Buspirone treatment of aggression and anxiety in mentally retarded patients: a multiple-baseline, placebo lead-in study

J Clin Psychiatry. 1991 Apr;52(4):159-62.


Buspirone, a new anxiolytic agent, was used in a multiple-baseline, placebo lead-in study for the treatment of aggression and anxiety in six mentally retarded adult patients. The findings demonstrate buspirone's effectiveness in reducing aggression and anxiety in a mentally retarded group of subjects without causing deleterious cognitive side effects. The authors review a body of literature on animal and human subjects where buspirone was used in the treatment of aggression and other mental disorders. Unlike neuroleptics and benzodiazepines, buspirone does not cause sedation which can compromise adaptive and intellectual capacities and thus reduce the patient's potential to benefit from training programs.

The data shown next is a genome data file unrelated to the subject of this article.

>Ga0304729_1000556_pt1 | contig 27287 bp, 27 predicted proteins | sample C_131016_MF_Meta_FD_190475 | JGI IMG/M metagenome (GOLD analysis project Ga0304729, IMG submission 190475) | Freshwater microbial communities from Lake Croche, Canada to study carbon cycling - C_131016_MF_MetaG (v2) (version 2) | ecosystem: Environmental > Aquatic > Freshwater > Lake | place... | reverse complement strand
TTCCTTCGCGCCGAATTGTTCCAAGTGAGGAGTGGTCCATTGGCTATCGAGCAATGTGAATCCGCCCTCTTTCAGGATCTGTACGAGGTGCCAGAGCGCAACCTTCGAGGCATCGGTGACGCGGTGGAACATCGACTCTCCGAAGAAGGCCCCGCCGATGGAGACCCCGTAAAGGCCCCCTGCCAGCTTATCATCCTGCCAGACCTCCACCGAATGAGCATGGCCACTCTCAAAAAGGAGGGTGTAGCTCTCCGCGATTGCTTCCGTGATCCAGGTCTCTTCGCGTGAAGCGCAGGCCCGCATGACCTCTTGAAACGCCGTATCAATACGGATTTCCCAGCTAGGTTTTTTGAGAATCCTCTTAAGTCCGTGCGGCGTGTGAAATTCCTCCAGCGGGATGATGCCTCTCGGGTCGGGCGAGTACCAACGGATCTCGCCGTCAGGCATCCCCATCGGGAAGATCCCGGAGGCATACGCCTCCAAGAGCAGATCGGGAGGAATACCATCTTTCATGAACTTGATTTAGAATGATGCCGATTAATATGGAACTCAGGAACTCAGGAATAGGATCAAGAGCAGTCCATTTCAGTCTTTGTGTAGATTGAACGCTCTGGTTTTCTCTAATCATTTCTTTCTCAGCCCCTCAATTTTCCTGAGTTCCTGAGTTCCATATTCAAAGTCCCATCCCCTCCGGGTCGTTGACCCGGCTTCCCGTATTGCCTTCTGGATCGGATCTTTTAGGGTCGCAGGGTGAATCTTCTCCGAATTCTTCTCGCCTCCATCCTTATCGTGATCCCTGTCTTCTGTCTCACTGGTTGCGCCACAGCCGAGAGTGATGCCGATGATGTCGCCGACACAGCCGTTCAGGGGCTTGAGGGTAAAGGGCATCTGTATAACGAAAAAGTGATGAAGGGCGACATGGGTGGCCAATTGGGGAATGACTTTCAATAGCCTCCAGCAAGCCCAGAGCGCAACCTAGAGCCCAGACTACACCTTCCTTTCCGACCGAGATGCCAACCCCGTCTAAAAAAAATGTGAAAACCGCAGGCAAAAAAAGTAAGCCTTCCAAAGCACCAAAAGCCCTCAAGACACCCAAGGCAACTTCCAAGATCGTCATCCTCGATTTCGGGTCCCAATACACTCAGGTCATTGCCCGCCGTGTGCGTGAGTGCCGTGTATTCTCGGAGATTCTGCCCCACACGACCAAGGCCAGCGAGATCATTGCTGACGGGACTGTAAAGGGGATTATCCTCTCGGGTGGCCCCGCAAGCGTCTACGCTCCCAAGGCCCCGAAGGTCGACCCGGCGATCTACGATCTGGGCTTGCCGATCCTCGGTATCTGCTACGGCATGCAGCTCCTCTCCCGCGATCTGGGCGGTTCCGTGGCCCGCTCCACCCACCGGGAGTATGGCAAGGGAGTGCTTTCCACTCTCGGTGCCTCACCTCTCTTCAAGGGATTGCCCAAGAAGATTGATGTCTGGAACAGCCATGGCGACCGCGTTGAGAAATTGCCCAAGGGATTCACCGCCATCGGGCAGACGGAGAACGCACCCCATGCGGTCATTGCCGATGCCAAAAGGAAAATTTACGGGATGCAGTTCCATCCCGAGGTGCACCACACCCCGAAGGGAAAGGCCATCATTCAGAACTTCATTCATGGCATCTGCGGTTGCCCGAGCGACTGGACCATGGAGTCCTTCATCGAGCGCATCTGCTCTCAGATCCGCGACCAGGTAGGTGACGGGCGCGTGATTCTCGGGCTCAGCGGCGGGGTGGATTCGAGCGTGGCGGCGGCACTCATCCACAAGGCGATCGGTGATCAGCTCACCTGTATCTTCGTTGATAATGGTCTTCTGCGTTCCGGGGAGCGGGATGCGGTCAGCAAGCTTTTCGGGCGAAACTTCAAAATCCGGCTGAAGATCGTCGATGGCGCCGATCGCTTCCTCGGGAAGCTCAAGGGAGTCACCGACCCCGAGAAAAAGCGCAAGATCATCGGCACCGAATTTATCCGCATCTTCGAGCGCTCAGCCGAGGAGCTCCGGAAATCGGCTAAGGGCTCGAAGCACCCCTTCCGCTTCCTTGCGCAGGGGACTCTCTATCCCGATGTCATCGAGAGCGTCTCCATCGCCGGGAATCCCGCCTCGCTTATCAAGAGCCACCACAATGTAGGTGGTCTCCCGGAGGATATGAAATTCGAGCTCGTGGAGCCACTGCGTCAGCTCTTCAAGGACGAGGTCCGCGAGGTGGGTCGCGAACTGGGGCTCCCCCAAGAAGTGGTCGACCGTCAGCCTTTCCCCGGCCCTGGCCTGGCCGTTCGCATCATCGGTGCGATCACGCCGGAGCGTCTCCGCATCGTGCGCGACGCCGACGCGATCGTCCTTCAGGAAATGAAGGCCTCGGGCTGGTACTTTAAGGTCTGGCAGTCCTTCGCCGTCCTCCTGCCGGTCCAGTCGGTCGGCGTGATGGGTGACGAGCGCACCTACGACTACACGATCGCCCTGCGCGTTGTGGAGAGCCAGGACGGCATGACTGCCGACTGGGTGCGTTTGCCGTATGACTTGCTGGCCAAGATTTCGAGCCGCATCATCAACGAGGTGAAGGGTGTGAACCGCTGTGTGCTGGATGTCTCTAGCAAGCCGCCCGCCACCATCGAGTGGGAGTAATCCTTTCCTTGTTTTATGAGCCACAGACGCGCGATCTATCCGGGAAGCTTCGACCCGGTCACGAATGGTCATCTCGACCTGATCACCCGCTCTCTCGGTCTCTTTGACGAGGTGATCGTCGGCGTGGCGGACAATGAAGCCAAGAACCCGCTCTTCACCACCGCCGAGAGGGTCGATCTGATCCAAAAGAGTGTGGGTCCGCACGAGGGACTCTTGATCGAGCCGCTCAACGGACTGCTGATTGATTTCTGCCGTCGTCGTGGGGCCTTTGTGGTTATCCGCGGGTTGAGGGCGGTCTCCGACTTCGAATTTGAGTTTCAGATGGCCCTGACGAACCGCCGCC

Publication types

  • Clinical Trial
  • Randomized Controlled Trial

MeSH terms

  • Adult
  • Aggression / drug effects*
  • Anxiety Disorders / complications
  • Anxiety Disorders / drug therapy*
  • Anxiety Disorders / psychology
  • Buspirone / pharmacology
  • Buspirone / therapeutic use*
  • Dose-Response Relationship, Drug
  • Female
  • Humans
  • Intellectual Disability / complications
  • Intellectual Disability / psychology*
  • Male
  • Middle Aged
  • Placebos
  • Psychological Tests


  • Placebos
  • Buspirone